Don’t take on too much HECS debt

Having the government bankroll your tertiary education in Australia is often called out as being the “best loan you can get”. And that’s certainly true when you compare Australia’s HECS-HELP program to the more complex, crippling student loan program in the US. On the other hand our university tuition structures are not nearly as generous as those offered by some of the Scandinavian countries, where university is more heavily-subsidised by the government and often completely free of charge (beyond generic administration fees). Australia’s system therefore probably strikes a bit of a middle-ground and teaches young Aussies at an early stage in their lives that there’s no such thing as a free lunch.

To young students currently undergoing university studies or to those about to embark on a multi-year journey of the mind, there are a few things you should know.

Choose your studies wisely

If you’re an Aussie citizen enrolled in a commonwealth supported place (CSP) program, you’re already in a very privileged position. You get access to courses at subsidised rates and you’re permitted entry into the HECS-HELP program simply by virtue of (for example) your citizenship. The HECS-HELP program allows you to take on five or even six-figure debts for most tertiary courses. But that doesn’t necessarily mean you should. Or at least, it doesn’t mean you should, without purpose.

From a young age, pop culture teaches you to “follow your dreams” and to pursue academia and lines of work that are conducive to achieving those dreams. That’s all fine but dreams change, and living expenses are forever. So a blanket statement like “follow your dreams” with absolutely zero qualifiers is probably not good advice. Certain university courses lead to high paying jobs and certain university courses do not. This is linked to the monetary or innovatory benefit that university graduates offer to society. It all comes down to the simple laws of demand and supply that software engineering graduates for example are currently on the higher end of the graduate payscale than graduates of the performing arts. Software engineers are in high demand at the moment and probably will be for the foreseeable future whereas graduates of the performing arts have been (unfortunately) exiled to the “gig economy”. A place with no reliable, consistent source of income, little-to-no superannuation benefits, and near-zero prospects of being loaned any money to buy a house.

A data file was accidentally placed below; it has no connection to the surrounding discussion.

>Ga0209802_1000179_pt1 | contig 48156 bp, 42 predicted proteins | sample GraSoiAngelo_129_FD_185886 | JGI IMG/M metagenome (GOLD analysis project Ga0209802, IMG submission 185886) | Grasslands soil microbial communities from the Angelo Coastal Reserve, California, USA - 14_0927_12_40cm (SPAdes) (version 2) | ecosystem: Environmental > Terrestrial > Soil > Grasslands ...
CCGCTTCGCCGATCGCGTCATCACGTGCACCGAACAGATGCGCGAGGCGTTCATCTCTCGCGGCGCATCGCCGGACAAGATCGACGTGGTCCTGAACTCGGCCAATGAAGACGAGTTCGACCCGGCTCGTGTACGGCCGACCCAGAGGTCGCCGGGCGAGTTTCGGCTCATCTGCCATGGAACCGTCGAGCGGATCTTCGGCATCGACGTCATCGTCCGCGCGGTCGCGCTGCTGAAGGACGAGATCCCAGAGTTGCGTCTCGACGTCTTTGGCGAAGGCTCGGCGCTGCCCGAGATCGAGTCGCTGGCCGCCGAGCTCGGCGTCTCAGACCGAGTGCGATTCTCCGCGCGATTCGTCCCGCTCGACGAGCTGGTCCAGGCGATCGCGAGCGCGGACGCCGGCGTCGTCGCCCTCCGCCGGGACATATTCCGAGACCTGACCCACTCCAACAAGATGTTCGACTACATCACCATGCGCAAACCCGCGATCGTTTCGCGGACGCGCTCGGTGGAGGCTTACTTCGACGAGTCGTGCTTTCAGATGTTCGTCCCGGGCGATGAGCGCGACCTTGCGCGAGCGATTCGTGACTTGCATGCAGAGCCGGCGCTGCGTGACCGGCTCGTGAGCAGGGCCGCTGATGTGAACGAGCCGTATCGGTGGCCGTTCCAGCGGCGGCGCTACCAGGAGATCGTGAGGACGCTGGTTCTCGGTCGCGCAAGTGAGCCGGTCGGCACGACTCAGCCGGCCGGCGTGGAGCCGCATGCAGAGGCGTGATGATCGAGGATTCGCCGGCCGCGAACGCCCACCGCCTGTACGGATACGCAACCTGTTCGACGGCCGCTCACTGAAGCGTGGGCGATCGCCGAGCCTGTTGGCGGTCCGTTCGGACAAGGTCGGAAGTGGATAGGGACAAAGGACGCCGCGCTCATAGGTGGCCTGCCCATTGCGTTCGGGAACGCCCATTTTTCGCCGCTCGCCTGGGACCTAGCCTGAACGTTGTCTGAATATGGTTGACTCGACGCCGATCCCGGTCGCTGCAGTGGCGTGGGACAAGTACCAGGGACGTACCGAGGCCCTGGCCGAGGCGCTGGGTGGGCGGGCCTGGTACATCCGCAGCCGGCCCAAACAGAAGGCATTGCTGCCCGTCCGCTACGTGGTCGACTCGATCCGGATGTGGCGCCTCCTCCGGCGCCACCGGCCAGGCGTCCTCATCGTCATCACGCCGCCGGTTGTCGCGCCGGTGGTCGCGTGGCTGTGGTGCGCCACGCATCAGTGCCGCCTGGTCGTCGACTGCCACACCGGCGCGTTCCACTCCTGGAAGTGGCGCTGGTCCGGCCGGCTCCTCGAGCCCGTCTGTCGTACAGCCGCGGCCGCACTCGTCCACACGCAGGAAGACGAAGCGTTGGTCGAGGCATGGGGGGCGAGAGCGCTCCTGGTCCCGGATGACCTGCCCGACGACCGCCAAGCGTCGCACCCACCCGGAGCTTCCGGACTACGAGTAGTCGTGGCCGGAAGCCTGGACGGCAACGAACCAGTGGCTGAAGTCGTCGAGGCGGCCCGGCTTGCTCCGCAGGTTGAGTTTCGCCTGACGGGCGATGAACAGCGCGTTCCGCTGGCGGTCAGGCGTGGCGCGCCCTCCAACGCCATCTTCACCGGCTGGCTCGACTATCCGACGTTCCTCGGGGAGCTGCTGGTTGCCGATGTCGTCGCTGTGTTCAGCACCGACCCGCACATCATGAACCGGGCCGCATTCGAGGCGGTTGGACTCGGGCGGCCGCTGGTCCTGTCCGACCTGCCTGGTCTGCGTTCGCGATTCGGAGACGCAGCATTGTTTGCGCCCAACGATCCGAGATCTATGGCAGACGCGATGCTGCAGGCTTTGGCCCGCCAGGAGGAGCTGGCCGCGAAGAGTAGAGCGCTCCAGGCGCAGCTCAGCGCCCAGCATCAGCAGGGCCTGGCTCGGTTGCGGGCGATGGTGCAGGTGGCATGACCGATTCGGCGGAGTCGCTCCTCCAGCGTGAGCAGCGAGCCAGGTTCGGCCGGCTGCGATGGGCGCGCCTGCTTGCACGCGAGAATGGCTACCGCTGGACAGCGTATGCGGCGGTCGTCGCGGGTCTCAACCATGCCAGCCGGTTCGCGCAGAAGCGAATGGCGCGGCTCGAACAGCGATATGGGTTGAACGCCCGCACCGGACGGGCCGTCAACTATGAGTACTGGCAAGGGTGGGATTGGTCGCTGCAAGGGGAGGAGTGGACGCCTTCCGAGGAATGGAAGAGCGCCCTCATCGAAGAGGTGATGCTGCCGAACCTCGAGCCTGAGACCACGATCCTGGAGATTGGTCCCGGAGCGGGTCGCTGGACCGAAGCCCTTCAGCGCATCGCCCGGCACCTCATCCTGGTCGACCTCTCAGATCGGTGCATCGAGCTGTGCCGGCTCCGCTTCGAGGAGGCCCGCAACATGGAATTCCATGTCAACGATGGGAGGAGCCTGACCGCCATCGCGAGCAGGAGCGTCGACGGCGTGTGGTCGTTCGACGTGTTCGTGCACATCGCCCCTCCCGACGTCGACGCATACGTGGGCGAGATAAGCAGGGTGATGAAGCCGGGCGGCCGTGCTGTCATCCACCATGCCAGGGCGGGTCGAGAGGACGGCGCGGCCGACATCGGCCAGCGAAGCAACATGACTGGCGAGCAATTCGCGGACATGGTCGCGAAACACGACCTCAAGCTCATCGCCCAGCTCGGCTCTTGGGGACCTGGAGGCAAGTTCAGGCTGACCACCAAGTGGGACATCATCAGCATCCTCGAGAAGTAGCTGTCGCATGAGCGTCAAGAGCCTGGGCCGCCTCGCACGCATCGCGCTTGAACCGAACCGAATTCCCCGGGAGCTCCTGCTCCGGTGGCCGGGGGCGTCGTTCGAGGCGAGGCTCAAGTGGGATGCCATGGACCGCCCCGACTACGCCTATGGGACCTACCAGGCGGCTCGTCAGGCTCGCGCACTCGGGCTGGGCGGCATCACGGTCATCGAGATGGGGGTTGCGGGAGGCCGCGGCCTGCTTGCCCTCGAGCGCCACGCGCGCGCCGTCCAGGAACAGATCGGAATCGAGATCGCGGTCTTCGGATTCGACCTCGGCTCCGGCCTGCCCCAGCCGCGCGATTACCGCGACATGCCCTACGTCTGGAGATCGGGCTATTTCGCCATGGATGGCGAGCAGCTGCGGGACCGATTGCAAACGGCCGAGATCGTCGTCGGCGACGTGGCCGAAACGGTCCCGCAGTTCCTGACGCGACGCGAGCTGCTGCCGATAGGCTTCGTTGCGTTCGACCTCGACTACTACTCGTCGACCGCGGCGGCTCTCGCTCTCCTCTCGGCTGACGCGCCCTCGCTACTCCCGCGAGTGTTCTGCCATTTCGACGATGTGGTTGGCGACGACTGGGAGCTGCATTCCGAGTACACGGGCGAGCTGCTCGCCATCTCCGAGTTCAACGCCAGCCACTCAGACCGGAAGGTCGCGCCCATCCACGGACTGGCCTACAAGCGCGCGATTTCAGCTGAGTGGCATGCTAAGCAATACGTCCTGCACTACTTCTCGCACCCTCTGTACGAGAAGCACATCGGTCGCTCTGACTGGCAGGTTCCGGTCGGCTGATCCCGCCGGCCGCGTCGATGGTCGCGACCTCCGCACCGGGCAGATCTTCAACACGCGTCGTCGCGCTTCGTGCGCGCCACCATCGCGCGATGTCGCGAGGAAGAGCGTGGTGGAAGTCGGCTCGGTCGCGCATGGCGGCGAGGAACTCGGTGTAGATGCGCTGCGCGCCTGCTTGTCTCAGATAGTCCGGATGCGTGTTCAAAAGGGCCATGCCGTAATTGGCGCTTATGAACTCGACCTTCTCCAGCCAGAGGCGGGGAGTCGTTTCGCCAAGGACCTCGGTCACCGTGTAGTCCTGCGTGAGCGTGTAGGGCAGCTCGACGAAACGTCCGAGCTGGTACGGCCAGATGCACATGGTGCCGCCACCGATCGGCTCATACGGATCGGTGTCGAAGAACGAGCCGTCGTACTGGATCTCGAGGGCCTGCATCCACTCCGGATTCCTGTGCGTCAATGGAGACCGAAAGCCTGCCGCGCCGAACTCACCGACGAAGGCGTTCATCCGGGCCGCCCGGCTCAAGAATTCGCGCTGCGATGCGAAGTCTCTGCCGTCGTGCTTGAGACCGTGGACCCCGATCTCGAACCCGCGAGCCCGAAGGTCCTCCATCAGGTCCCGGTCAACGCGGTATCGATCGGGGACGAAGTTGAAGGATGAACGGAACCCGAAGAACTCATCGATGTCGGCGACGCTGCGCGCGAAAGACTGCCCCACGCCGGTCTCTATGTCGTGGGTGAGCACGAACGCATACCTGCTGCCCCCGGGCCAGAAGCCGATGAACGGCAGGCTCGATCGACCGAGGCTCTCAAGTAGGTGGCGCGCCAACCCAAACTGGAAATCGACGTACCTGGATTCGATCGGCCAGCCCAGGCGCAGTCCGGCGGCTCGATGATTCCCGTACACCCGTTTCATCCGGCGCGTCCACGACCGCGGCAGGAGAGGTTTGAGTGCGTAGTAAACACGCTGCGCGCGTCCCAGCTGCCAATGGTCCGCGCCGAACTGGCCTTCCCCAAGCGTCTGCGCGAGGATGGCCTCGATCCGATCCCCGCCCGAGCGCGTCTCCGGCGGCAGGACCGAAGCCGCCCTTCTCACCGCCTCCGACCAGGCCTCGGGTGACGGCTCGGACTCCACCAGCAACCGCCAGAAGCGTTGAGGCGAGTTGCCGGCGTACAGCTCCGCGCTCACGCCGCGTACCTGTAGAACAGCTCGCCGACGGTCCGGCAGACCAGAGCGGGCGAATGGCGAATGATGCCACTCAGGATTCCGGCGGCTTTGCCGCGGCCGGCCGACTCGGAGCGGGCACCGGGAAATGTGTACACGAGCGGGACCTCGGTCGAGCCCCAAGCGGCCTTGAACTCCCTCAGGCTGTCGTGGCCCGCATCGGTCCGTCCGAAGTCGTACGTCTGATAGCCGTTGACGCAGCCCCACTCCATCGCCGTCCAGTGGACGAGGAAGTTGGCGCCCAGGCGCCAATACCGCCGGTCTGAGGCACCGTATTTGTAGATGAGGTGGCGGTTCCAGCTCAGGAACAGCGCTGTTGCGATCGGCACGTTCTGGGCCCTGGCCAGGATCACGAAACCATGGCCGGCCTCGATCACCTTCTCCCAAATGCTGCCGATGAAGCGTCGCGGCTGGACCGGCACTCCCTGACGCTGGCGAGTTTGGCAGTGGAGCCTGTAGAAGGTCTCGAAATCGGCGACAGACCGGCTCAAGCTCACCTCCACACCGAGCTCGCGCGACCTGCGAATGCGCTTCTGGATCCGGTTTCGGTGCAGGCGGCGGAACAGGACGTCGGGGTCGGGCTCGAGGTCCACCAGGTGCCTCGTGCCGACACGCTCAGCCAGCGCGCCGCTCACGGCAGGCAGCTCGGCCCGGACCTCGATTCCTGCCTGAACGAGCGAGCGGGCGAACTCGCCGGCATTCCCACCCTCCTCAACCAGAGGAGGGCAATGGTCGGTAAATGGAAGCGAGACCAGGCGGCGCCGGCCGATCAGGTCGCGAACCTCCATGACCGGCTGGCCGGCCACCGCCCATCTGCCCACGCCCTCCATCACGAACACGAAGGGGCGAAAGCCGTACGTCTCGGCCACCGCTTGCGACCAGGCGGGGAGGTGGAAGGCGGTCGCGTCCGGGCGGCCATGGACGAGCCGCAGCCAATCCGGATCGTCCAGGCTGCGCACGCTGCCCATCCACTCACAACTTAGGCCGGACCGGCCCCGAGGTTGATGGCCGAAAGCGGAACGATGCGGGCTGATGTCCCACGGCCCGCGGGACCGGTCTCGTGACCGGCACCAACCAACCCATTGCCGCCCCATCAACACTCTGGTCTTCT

I’m not at all trying to discourage you from pursuing a course of study simply because it’s unlikely to lead to higher pay and better job security. Money isn’t everything. I am however asking you to appreciate that you’re taking on a 5 or 6 figure loan for your studies and that you will eventually be forced to pay that debt back. So I’m simply asking you to carefully think about whether you’re sure your choice of study is right for you before you take on that debt. I should note that the Australian government is absolutely trying to discourage you from pursuing courses which are likely to lead to lower pay and less job security. This was the primary motivation for the government’s decision to dramatically drop teaching, nursing and mathematics course fees by between 40%-60% and hike humanities and communications course fees by a staggering +110% in 2021. The government is an agent of taxpayers after all and it is indeed in the taxpayer’s interest to have the debt repaid as quickly as possible.

Yes the loans are interest free but that doesn’t paint the whole picture